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August 2013 Newsletter
ACI-NA 2013 Environmental Achievement Awards Honour Vancouver, Victoria Airports
Airports Council International-North America (ACI-NA) announced the winners of the 2013 ACI-NA Environmental Achievement Awards on August 21st. The Vancouver Airport Authority and Victoria Airport Authority were awarded the top prize in their respective category.

"We were extremely impressed with the quality of all the airports' submissions this year, and the strong competition once again highlighted airports' commitment to reducing our industry's environmental footprint," stated ACI-NA's interim president Deborah McElroy.

The Vancouver Airport Authority's Green Commuter program was awarded the top prize in the "Outreach, Education and Community Involvement Award Category" and the Victoria Airport Authroity received the award in the "Mitigation Award Category" for its work on the Reay Creek Restoration project

Vancouver Airport Authority's studies show that the airport growth rate within 20 years will put a heavy burden on current infrastructure through increased vehicle trips. To mitigate this, the airport launched the Green Commuter Program in 2005 to encourage employees to use forms of transportation other than single-occupancy vehicles. The program includes planning, infrastructure, education and promotion of biking to work though 'Bike to Work Week'. 

Reay Creek flows from Victoria Airport to the ocean near Sidney, B.C., and is an important spawning habitat for coho and chum salmon. Unfortunately, industrial pollutants have made negative impacts on water quality in Reay Creek, causing degradation of fish habitat. Although the airport was not the cause of the pollution, it implemented a comprehensive stormwater management program and developed a long-term restoration plan to reduce concentrations of pollutants in Reay Creek. Construction began in 2012 and since then contaminant loads have been reduced, showing no signs of heavy metal pollutants.

Award winners will be recognized at the 2013 ACI-NA Annual Conference and Exhibition in San Jose, California on September 25th.
Ottawa International Airport Becomes First Major Airport with Runway Grooves 
The Ottawa Macdonald-Cartier International Airport has become the first major airport in Canada build a grooved runway.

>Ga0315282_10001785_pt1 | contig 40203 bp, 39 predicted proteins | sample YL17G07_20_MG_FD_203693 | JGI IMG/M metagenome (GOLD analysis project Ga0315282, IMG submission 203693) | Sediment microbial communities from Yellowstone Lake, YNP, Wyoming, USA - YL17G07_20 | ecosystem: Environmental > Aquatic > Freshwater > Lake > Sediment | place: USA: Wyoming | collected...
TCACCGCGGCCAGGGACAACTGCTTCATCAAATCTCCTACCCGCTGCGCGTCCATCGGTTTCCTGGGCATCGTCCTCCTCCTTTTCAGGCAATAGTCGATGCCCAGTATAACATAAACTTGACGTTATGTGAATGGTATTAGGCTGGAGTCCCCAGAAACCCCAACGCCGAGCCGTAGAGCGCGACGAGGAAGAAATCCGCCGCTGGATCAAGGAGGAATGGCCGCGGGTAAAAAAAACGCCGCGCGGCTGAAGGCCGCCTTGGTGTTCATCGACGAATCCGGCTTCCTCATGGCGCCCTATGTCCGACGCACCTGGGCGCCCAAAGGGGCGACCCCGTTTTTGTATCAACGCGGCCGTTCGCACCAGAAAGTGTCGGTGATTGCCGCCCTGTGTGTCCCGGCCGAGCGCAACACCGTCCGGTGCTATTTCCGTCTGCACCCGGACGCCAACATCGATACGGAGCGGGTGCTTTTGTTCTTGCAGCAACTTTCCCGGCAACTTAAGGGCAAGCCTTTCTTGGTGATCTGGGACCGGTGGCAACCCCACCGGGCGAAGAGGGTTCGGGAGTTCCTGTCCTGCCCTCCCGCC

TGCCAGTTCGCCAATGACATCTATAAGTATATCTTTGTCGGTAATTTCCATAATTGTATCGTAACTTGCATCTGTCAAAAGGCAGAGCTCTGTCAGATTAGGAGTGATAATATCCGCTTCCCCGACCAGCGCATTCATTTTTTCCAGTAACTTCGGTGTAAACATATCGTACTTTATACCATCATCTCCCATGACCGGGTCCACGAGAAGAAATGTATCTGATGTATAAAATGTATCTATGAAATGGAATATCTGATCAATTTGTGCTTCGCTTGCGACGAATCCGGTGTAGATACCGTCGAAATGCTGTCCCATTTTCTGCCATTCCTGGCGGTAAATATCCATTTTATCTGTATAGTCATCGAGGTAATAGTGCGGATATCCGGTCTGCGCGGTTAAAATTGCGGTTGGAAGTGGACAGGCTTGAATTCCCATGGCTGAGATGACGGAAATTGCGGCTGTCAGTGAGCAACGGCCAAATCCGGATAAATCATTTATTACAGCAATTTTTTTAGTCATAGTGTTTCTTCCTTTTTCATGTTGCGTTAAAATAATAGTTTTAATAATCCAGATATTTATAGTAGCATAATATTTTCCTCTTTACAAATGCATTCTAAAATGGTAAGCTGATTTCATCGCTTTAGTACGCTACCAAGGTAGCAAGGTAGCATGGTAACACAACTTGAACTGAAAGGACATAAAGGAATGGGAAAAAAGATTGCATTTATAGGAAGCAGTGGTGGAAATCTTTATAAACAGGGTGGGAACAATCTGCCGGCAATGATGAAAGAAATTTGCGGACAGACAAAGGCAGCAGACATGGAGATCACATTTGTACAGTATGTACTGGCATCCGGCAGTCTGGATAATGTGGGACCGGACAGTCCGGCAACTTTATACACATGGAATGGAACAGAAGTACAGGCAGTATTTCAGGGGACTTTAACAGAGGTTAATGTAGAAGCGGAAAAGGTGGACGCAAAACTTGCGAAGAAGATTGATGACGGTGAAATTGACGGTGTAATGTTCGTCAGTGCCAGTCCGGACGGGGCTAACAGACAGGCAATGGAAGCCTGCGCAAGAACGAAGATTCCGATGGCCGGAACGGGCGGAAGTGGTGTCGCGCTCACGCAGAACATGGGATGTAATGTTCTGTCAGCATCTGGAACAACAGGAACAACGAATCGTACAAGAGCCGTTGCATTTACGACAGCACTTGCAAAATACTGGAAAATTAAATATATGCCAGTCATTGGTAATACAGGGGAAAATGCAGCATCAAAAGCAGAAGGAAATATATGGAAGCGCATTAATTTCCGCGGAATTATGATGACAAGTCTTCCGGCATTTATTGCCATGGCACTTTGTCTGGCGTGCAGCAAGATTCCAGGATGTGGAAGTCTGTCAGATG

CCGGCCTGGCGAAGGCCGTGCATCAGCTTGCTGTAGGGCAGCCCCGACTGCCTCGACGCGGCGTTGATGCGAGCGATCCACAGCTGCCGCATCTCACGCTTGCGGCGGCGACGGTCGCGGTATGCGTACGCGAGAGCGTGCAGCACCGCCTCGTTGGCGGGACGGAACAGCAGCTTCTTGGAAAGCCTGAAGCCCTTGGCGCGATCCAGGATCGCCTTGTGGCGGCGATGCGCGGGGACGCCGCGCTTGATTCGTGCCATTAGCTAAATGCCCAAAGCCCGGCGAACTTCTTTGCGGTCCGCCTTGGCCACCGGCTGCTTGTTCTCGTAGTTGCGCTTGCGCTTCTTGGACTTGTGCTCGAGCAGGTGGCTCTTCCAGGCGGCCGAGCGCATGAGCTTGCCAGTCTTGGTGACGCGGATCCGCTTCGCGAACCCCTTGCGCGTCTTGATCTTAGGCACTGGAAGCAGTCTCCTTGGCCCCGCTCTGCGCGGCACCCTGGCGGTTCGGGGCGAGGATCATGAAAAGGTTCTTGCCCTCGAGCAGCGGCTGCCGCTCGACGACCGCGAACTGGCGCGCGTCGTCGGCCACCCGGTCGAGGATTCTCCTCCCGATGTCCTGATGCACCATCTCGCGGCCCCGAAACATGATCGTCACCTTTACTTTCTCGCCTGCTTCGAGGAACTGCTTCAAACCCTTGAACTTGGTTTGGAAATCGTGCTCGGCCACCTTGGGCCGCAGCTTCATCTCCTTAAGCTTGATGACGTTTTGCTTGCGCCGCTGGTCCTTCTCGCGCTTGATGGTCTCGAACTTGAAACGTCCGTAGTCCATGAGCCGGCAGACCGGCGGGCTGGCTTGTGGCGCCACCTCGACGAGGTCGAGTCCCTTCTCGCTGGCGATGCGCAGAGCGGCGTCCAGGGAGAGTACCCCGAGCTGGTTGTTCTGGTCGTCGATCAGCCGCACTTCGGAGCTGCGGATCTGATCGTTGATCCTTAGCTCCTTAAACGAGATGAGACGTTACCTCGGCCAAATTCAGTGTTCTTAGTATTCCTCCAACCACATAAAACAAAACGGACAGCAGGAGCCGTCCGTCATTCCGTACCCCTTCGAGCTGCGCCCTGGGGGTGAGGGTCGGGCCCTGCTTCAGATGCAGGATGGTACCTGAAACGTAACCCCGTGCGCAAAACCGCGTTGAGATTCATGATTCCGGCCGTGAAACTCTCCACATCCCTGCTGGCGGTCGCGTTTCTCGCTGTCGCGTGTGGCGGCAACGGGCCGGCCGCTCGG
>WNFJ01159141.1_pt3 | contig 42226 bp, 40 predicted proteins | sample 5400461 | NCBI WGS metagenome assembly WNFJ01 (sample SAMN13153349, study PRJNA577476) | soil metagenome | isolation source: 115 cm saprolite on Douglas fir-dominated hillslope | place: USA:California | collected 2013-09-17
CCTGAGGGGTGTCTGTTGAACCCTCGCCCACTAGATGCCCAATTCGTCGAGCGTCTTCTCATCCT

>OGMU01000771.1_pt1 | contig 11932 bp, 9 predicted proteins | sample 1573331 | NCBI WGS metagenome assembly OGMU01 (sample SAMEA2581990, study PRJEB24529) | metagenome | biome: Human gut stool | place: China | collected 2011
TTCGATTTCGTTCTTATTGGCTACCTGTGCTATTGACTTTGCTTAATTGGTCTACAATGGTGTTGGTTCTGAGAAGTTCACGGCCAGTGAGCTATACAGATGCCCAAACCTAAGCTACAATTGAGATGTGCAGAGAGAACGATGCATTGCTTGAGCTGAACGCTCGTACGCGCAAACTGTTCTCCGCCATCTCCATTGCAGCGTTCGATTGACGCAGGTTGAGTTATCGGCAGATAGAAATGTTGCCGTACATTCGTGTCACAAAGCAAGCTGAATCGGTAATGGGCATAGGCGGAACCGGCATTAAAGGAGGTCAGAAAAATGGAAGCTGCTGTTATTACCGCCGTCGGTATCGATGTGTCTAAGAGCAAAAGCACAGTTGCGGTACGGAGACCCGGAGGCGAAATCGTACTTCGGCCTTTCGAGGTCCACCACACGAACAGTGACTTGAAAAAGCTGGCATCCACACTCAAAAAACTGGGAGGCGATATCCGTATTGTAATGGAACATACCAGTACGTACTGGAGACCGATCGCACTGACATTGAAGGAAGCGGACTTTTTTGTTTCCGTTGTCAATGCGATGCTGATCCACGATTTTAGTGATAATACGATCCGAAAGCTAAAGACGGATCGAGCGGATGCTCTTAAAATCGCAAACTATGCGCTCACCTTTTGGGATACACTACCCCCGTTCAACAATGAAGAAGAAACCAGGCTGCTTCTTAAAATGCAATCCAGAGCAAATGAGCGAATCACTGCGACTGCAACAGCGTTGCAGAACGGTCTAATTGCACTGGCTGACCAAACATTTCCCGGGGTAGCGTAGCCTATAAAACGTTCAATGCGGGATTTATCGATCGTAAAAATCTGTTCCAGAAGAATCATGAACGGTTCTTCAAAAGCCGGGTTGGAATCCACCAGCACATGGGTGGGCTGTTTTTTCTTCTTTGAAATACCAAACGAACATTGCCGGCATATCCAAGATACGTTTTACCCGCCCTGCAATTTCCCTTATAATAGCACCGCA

The 2,400-metre runway was grooved as part of a full reconstruction of the east-west landing strip. The grooves are designed to improve drainage and provide increased friction to improve safety.

Prior to the runway reconstruction, the runway met Transport Canada's standards, and these changes brought the runway's standards in line with both the International Civil Aviation Organization (ICAO) and the United States Federal Aviation Authority (FAA).

"The Ottawa Airport Authority is continuing its leadership and commitment to providing our passengers and crews with the safest possible environment", said Ottawa airport authority President and CEO Mark Laroche. "Grooving, which will be done to FAA standards, has received the support and praise of the major domestic airlines that serve Ottawa as well as their chief pilots. We are proud to be the first major airport in Canada to groove its runways."

The Ottawa airport's runway reconstruction was a multi-phased project that began in 2011. The final phase, which will reconstruct the airport's 10,000 foot landing strip, is scheduled to occur in 2014.

YYC's Airport Trail Tunnnel Scheduled to Open May 2014
A new 620-metre tunnel, which runs under the new airport runway at the Calgary International Airport, is scheduled to open in May 2014.

As the City of Calgary closes out its work on the project, the remaining work will be completed by the Calgary Airport Authority.

"The project managers and work crews have done an outstanding job in meeting the many tight deadlines and we are all look ing forward to the completion of this project," said City of Calgary general manager of transportation Mac Logan.

According to the City of Calgary, highlights of the Airport Trail tunnel project include: